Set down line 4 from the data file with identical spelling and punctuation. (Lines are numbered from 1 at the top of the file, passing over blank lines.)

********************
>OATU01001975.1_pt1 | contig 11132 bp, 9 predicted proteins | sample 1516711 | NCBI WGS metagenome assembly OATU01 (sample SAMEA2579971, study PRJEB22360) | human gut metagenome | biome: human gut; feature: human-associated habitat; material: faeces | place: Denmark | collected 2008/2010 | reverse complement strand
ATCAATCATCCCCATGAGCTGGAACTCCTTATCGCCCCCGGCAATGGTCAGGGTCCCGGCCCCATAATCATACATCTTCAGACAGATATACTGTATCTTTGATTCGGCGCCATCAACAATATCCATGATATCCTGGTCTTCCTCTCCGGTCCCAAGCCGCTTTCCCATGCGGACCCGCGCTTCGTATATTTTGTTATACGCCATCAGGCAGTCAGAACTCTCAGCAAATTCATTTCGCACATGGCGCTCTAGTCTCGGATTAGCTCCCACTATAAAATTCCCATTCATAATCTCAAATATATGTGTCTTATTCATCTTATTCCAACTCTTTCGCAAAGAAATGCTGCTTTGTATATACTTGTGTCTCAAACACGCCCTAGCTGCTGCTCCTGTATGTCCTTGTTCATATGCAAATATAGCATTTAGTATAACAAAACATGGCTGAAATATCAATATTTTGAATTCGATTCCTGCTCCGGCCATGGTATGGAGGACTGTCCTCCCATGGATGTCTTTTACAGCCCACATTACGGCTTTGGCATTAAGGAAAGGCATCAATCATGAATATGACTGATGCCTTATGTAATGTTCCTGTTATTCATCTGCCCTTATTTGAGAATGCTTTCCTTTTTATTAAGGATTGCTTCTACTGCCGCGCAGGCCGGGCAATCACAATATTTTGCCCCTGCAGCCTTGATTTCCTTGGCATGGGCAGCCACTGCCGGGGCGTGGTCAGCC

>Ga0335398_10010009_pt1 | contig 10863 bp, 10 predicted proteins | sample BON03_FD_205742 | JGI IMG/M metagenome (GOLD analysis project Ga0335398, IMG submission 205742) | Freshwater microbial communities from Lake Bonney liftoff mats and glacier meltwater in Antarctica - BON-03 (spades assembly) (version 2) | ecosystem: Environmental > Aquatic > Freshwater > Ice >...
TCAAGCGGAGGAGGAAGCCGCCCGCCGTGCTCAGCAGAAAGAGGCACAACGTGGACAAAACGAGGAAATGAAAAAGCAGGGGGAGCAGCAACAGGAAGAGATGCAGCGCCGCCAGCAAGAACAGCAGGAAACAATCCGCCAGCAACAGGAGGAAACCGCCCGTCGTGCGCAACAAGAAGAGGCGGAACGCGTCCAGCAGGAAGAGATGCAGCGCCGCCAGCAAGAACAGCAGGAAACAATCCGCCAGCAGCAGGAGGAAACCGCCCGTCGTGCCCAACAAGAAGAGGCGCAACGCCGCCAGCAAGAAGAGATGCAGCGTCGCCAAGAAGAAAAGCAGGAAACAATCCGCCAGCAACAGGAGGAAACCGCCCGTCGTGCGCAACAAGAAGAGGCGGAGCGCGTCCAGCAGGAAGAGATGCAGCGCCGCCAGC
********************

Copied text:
TCAAGCGGAGGAGGAAGCCGCCCGCCGTGCTCAGCAGAAAGAGGCACAACGTGGACAAAACGAGGAAATGAAAAAGCAGGGGGAGCAGCAACAGGAAGAGATGCAGCGCCGCCAGCAAGAACAGCAGGAAACAATCCGCCAGCAACAGGAGGAAACCGCCCGTCGTGCGCAACAAGAAGAGGCGGAACGCGTCCAGCAGGAAGAGATGCAGCGCCGCCAGCAAGAACAGCAGGAAACAATCCGCCAGCAGCAGGAGGAAACCGCCCGTCGTGCCCAACAAGAAGAGGCGCAACGCCGCCAGCAAGAAGAGATGCAGCGTCGCCAAGAAGAAAAGCAGGAAACAATCCGCCAGCAACAGGAGGAAACCGCCCGTCGTGCGCAACAAGAAGAGGCGGAGCGCGTCCAGCAGGAAGAGATGCAGCGCCGCCAGC